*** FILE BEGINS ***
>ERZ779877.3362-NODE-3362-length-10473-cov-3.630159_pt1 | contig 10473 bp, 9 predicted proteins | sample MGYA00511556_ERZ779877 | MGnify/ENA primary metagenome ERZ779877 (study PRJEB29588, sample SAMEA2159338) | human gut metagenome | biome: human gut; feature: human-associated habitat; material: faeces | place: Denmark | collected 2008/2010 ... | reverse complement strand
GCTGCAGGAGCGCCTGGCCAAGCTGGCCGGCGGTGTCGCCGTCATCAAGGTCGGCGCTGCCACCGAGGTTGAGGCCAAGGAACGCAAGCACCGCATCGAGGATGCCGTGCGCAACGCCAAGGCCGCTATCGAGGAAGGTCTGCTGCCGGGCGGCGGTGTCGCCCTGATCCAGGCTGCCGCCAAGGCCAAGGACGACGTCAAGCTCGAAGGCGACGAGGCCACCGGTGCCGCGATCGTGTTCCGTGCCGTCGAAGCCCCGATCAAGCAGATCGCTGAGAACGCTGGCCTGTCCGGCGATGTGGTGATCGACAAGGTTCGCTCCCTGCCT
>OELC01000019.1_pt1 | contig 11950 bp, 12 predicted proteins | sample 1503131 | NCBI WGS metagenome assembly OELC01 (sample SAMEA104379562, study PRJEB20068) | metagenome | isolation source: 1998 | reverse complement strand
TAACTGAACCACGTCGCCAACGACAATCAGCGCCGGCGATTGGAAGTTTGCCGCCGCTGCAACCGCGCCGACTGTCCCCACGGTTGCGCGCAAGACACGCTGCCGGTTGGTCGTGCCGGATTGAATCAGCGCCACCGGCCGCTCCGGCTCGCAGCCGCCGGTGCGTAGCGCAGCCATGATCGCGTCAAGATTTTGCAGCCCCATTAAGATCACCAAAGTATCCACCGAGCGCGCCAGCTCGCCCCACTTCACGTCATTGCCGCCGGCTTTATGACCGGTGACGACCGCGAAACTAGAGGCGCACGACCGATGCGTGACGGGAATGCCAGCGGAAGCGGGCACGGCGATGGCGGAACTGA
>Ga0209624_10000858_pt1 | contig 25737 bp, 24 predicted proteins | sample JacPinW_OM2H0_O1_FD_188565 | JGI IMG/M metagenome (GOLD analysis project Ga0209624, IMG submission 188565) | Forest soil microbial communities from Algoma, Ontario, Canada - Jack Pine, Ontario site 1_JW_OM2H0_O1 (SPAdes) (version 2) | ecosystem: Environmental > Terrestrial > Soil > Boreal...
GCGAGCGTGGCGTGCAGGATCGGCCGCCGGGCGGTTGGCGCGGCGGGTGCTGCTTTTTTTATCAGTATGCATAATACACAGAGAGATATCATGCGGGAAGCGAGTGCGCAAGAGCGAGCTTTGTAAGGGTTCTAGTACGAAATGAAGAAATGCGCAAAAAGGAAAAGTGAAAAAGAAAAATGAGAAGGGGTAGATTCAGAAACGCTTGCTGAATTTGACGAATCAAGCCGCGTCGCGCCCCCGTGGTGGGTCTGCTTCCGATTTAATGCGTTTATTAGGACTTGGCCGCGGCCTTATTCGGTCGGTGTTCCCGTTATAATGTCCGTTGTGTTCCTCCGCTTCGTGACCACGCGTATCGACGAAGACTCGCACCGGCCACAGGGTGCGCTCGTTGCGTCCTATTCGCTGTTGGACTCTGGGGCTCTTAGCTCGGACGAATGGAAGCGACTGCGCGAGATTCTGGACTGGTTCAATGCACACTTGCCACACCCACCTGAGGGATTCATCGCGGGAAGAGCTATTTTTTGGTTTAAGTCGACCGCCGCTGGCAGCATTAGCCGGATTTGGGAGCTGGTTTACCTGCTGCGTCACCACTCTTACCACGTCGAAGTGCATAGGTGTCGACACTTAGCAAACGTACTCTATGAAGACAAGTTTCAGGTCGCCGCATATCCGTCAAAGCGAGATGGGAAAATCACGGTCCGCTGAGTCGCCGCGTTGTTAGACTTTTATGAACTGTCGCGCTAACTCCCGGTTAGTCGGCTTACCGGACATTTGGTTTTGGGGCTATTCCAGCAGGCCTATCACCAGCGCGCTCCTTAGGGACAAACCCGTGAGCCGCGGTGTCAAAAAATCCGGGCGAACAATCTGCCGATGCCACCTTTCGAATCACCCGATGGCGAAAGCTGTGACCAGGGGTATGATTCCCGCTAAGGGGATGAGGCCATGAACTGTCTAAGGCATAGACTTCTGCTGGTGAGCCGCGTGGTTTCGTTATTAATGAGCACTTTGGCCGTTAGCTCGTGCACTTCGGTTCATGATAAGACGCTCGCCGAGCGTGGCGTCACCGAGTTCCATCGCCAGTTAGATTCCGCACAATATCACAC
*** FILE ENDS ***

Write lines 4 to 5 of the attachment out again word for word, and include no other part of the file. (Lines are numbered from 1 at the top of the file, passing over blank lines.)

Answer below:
TAACTGAACCACGTCGCCAACGACAATCAGCGCCGGCGATTGGAAGTTTGCCGCCGCTGCAACCGCGCCGACTGTCCCCACGGTTGCGCGCAAGACACGCTGCCGGTTGGTCGTGCCGGATTGAATCAGCGCCACCGGCCGCTCCGGCTCGCAGCCGCCGGTGCGTAGCGCAGCCATGATCGCGTCAAGATTTTGCAGCCCCATTAAGATCACCAAAGTATCCACCGAGCGCGCCAGCTCGCCCCACTTCACGTCATTGCCGCCGGCTTTATGACCGGTGACGACCGCGAAACTAGAGGCGCACGACCGATGCGTGACGGGAATGCCAGCGGAAGCGGGCACGGCGATGGCGGAACTGA
>Ga0209624_10000858_pt1 | contig 25737 bp, 24 predicted proteins | sample JacPinW_OM2H0_O1_FD_188565 | JGI IMG/M metagenome (GOLD analysis project Ga0209624, IMG submission 188565) | Forest soil microbial communities from Algoma, Ontario, Canada - Jack Pine, Ontario site 1_JW_OM2H0_O1 (SPAdes) (version 2) | ecosystem: Environmental > Terrestrial > Soil > Boreal...